Whangarei facts for kids
Whangarei Harbour from Mt.Parihaka with Onerahi, Sherwood Rise, Parihaka and Port Whangarei in view.
|Motto: Non Nobis Solum, Love It Here, City of 100 Beaches|
|Territorial Authority||Whangarei District|
|Pre 1989||Whangarei County and Whangarei City|
|Named for||Reipae, southern Māori princess|
|Population (June 2016)|
|Time zone||NZST (UTC+12)|
|• Summer (DST)||NZDT (UTC+13)|
|Postcode||0110, 0112 (urban)|
Whangarei (//, alt. //; Māori: [faŋaˈɾɛi]) is the northernmost city in New Zealand and the regional capital of Northland Region. It is part of the Whangarei District, a local body created in 1989 to administer both the city proper and its hinterland from the former Whangarei City, Whangarei County and Hikurangi Town councils. The city population was estimated to be 56,400 at the June 2016, up from 47,000 in 2001. The wider Whangarei area had an estimated population of 85,900 in 2015.
The Whangarei urban area is spread throughout the valleys of the surrounding area and has several suburbs: Kamo, Springs Flat, Tikipunga, Three Mile Bush, Otangarei, Mairtown, Regent, Kensington, and Whau Valley lie to the north of the city. South and west of the city centre are Morningside, Raumanga, Maunu, Horahora, Woodhill, and the Avenues, and to the east are Riverside, Sherwood Rise, Onerahi, and Parihaka.
The Māori iwi Ngāpuhi occupied Whangarei from the early 19th century, and the Te Parawhau hapū lived at the head of the harbour. Captain James Cook and the crew of the Endeavour were the first Europeans to contemplate the Whangarei Harbour entrance. On 15 November 1769 they caught about one hundred fish there which they classified as "bream" (probably snapper) prompting Cook to name the area Bream Bay.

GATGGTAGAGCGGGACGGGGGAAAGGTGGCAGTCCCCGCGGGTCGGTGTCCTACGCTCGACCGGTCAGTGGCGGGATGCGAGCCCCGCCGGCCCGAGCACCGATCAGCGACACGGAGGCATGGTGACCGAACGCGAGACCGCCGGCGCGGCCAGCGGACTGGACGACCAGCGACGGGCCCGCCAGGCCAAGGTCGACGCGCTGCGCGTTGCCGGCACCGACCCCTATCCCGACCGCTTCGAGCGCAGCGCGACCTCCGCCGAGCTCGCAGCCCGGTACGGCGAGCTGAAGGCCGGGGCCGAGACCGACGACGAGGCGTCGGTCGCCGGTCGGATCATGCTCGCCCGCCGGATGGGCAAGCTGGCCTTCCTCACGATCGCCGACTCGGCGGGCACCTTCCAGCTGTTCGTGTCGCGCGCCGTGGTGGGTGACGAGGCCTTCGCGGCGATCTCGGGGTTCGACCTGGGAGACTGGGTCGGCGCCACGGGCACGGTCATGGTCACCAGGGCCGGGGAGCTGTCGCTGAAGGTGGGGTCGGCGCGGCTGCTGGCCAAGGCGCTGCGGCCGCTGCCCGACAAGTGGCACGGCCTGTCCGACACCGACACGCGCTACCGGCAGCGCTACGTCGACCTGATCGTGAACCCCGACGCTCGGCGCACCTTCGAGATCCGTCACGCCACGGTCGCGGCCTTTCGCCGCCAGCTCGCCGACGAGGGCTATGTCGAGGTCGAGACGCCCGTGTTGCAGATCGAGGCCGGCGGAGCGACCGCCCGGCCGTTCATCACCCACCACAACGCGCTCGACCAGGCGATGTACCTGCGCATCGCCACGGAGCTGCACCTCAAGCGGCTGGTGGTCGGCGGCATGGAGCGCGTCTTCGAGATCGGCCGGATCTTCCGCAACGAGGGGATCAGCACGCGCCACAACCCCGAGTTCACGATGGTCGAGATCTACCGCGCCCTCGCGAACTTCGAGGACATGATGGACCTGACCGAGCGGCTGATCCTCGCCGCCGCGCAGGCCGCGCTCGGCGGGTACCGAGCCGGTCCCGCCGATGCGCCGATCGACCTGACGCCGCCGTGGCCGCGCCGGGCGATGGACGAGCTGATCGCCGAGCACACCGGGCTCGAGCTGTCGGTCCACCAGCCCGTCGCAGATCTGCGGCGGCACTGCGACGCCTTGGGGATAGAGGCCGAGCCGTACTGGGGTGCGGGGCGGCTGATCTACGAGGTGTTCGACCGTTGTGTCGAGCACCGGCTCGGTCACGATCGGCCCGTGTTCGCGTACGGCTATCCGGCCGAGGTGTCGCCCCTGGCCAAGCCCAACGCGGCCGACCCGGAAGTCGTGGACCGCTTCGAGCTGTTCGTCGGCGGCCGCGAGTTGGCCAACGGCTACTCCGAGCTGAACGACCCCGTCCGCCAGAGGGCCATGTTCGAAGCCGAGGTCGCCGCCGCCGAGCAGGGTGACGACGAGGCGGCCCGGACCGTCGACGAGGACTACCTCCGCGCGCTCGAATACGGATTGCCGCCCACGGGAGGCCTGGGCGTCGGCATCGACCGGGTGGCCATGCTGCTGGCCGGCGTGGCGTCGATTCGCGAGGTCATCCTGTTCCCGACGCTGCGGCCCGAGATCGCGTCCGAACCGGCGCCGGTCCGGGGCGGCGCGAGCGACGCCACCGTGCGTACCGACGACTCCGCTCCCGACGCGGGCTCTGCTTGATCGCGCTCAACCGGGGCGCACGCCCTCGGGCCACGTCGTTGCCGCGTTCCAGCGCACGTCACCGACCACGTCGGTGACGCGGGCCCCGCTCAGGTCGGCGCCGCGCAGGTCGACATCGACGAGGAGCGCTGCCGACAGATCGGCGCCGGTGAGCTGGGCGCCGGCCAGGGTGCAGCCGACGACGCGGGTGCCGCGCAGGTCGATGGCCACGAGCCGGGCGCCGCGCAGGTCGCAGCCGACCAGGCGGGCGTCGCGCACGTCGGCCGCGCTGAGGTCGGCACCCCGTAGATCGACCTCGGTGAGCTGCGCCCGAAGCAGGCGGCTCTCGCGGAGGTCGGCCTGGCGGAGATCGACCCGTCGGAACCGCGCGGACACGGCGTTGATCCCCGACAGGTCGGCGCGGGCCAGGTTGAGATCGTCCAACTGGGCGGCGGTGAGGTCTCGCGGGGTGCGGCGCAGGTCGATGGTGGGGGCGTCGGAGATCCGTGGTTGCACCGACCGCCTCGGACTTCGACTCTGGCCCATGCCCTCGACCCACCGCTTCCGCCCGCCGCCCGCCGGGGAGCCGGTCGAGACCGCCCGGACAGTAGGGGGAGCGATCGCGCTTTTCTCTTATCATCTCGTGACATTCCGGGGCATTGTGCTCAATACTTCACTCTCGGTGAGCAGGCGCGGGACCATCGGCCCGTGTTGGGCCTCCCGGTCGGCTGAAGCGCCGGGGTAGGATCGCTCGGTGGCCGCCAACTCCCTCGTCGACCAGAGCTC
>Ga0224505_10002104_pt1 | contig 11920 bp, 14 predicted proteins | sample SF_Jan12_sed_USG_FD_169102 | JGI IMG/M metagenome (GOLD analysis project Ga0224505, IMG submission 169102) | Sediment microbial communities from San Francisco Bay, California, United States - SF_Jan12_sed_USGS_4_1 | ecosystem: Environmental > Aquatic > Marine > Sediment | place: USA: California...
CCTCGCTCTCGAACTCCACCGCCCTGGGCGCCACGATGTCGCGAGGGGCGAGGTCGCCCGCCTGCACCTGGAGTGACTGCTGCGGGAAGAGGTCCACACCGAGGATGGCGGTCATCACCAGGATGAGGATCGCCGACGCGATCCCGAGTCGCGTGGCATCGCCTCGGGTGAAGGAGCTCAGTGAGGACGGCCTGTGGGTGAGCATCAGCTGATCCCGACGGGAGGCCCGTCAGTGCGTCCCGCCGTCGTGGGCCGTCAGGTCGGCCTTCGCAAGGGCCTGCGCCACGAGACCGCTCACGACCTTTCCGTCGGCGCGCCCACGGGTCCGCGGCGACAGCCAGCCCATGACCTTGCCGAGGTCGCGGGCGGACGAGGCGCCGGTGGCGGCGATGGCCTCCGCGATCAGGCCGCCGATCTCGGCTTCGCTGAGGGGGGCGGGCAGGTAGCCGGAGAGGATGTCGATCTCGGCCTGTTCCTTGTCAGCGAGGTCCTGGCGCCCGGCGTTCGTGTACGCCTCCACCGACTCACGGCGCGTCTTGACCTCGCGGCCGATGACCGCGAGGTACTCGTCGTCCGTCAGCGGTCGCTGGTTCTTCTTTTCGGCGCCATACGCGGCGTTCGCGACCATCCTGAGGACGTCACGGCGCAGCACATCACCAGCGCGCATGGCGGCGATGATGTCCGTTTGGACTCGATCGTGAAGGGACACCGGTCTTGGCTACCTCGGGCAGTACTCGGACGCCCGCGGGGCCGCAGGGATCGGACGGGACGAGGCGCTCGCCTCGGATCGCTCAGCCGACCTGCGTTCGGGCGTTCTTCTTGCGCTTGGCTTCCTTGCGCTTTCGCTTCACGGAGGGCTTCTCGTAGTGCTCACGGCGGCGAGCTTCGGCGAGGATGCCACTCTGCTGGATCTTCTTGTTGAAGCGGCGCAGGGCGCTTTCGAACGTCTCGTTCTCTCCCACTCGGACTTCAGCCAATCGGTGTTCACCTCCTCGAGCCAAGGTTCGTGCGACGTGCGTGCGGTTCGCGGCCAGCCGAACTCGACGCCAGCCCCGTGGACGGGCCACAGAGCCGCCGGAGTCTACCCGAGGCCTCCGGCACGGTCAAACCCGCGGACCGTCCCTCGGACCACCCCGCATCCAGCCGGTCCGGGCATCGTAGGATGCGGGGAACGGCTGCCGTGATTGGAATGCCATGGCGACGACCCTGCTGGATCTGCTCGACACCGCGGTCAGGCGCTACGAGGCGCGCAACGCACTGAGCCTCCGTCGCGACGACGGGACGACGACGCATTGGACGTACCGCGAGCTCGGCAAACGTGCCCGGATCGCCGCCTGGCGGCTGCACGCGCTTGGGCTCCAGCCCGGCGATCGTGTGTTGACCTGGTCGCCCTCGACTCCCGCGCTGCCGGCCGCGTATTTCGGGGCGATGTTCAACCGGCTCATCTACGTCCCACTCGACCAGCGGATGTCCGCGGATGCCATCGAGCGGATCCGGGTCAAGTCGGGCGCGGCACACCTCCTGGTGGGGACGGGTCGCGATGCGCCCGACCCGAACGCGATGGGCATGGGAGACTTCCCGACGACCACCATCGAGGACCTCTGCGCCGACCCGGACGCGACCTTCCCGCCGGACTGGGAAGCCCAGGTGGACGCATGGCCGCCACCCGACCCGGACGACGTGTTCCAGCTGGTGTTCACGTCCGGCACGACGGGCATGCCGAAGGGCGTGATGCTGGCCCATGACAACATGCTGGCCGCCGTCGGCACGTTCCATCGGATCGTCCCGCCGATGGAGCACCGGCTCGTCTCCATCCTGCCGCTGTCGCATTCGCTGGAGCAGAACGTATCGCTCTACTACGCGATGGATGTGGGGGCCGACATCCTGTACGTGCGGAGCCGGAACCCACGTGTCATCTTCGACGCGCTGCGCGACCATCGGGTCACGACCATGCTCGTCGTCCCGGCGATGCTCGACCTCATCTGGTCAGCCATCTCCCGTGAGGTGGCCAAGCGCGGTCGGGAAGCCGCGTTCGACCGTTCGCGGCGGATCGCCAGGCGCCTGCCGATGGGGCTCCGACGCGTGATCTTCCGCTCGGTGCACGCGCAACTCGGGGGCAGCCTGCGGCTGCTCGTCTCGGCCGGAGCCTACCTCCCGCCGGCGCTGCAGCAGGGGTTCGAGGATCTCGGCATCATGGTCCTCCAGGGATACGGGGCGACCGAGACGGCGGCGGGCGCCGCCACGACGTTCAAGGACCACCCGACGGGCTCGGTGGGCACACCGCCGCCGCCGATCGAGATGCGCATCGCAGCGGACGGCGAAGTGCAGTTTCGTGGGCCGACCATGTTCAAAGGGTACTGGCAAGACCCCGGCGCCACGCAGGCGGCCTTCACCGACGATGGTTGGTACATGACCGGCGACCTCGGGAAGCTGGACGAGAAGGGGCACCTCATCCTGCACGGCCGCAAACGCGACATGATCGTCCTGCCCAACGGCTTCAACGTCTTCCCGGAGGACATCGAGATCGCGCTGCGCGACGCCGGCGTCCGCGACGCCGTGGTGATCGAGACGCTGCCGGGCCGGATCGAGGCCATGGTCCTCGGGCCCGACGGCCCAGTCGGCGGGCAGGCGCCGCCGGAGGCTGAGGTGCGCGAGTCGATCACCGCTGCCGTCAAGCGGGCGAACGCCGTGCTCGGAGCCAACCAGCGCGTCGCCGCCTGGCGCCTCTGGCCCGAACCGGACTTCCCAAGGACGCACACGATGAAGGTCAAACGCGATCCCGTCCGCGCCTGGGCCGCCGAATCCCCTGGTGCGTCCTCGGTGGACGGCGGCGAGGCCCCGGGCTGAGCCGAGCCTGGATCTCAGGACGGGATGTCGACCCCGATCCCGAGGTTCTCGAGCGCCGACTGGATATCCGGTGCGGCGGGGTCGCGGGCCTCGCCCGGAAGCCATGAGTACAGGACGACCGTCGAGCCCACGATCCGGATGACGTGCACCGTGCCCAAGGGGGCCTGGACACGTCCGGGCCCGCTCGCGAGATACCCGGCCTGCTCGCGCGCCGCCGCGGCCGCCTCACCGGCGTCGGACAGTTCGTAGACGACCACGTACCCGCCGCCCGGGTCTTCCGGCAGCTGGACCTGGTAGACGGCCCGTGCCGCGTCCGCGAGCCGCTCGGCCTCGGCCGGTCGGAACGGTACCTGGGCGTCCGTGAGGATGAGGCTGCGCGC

In the 1820s the area was repeatedly attacked by Waikato and Ngāti Paoa raiders during the Musket Wars. The first European settler was William Carruth, a Scotsman and trader who arrived in 1839 and was joined, six years later, by Gilbert Mair and his family. For the most part, relations between the settlers and local Māori were friendly, but in February 1842, all settler farms were plundered in revenge for transgressions of tapu. In April 1845, during the Flagstaff War, all settlers fled from Whangarei. Most of the original settlers never returned, but by the mid-1850s there were a number of farmers and orchardists in the area. From 1855, a small town developed, driven by the kauri gum trade. Today's 'Town Basin' on the Hātea River was the original port and early exports included kauri gum and native timber followed later by coal from Whau Valley, Kamo, and Hikurangi. Coal from the Kiripaka field was exported via the Ngunguru River. By 1864, the nucleus of the present city was established.
Fire bricks made from fire clay deposits near the Kamo mines supported a brick works over several decades. Good quality limestone was quarried at Hikurangi, Portland, and Limestone Island, and initially sold as agricultural lime and later combined with local coal to produce Portland cement at the settlement of Portland on the south side of the harbour. Local limestone is still used in cement manufacture but the coal is now imported from the West Coast of the South Island.